James Parrott, PhD, Deputy Director and Chief Economist of the Fiscal Policy Institute and an Adjunct Professor in the Public Policy Program at Hunter College contributed to the report, “The Effects of a $15 Minimum Wage in New York State” which was published in March by the Center on Wage and Employment Dynamics and the Institute for Research on Labor and Employment University of California, Berkeley. The introduction to the report follows along with a link to the entire brief, after the jump:
“Governor Andrew Cuomo of New York has proposed economy-wide minimum wages of $15 in New York City by 2019 and in the balance of the state by mid-2021. In this prospective study, we assess the impact of the proposal on workers, businesses, and consumers to estimate the net effect of the policy proposal on employment over the phase-in period.
Critics of minimum wage increases often cite factors that will reduce employment, such as automation or reduced sales, as firms raise prices to recoup their increased costs. Advocates often argue that better-paid workers are less likely to quit and will be more productive, and that a minimum wage increase positively affects jobs and economic output as workers can increase their consumer spending. Here we take into account all of these often competing factors to assess the net effects of the policy.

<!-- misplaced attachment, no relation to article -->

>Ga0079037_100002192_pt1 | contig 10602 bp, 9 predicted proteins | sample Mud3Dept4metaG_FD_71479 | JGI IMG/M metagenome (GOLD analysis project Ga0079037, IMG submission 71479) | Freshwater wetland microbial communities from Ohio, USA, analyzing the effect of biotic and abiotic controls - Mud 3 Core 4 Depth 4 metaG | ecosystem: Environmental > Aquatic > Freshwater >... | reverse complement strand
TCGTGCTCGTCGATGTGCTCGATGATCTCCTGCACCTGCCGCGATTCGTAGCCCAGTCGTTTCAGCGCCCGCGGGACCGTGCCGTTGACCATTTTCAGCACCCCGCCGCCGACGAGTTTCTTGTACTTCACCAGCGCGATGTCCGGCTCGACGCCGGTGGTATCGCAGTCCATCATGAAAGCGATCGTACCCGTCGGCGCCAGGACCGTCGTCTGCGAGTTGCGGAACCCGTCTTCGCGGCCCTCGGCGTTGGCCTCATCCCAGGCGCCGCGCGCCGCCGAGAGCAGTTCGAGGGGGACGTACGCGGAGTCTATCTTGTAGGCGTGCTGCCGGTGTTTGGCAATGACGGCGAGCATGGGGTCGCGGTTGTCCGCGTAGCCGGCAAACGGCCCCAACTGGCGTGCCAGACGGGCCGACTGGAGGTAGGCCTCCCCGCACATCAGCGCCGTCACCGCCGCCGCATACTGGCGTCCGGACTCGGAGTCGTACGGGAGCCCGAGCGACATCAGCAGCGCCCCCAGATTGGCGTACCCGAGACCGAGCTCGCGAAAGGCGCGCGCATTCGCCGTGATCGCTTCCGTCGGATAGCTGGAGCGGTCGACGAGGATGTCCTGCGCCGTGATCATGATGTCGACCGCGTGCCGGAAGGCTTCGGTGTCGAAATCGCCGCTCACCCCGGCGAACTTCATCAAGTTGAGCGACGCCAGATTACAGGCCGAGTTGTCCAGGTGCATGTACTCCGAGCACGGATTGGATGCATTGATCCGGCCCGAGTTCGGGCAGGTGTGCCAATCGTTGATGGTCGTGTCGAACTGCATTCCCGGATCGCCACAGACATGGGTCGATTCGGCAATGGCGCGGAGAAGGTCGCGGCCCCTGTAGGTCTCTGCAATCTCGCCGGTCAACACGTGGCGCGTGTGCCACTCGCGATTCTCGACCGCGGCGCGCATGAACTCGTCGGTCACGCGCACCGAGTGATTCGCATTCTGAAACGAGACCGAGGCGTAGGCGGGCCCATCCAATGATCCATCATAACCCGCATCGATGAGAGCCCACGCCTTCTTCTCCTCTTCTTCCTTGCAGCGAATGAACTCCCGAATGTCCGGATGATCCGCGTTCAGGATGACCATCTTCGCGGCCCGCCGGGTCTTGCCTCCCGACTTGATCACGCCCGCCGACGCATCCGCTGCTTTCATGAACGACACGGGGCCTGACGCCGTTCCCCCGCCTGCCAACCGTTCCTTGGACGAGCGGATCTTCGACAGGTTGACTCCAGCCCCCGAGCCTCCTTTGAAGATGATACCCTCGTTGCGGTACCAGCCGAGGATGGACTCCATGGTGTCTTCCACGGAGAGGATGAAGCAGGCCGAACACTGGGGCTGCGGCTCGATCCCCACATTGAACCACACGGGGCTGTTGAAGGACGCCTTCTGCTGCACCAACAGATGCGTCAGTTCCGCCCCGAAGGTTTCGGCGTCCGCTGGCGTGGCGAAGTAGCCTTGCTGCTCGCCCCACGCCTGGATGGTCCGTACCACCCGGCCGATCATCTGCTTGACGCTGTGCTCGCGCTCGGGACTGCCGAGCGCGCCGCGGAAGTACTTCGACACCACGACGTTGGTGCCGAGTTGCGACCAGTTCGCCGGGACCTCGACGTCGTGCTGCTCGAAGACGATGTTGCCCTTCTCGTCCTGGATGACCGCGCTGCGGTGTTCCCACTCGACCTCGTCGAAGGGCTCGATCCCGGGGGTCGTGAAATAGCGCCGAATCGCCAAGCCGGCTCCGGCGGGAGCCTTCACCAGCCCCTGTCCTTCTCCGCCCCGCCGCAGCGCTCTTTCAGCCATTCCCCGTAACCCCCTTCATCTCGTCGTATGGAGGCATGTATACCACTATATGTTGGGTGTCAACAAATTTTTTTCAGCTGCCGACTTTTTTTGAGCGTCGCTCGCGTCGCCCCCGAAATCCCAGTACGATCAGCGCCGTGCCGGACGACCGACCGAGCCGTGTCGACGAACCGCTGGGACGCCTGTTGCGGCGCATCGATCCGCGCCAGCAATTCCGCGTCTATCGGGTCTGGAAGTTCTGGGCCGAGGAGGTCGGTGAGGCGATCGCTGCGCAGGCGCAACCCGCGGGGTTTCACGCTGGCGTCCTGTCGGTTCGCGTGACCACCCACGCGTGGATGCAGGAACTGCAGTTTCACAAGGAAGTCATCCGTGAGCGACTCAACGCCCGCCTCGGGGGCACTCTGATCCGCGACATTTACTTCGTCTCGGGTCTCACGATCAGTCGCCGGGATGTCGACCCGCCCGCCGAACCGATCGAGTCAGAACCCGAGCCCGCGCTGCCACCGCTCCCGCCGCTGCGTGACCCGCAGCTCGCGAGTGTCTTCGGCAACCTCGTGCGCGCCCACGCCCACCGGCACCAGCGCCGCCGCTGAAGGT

Our analysis applies a new structural labor market model that we created specifically to analyze the effects of a $15 minimum wage. We take into account how workers, businesses, and consumers are affected and respond to such a policy and we integrate these responses in a unified manner. In doing so, we draw upon modern economic analyses of labor and product markets. As we explain in the report, the main effects of minimum wages are made up of substitution, scale, and income effects. The figure below provides a guide to the structure of our model.”
Additionally, Dr. Parrott prepared a briefing of NYC Mayor Bill deBlasio’s FY 2017 Preliminary budget, in which he highlighted the following:
- Strong economic and tax growth used to further a different set of budget and policy priorities than predecessors: reinvesting in human services; committing new resources to address housing and homelessness; continuing and different investments in public safety; and changing employment and wage policies to aid workers.
- Cautious budgeting in the face of economic uncertainty: Outyear gaps have been reduced; City has a significant budget reserve cushion; new focus on budget savings and greater efficiencies promised in Executive Budget.
- Budget and tax cap proposals from Albany pose new risks for NYC: These risks have risen to a new level that departs from a 40-year history of City-State financial partnership.
- Still to be addressed: The City hasn’t yet focused on reforming local taxes to make them less regressive, especially residential property taxes.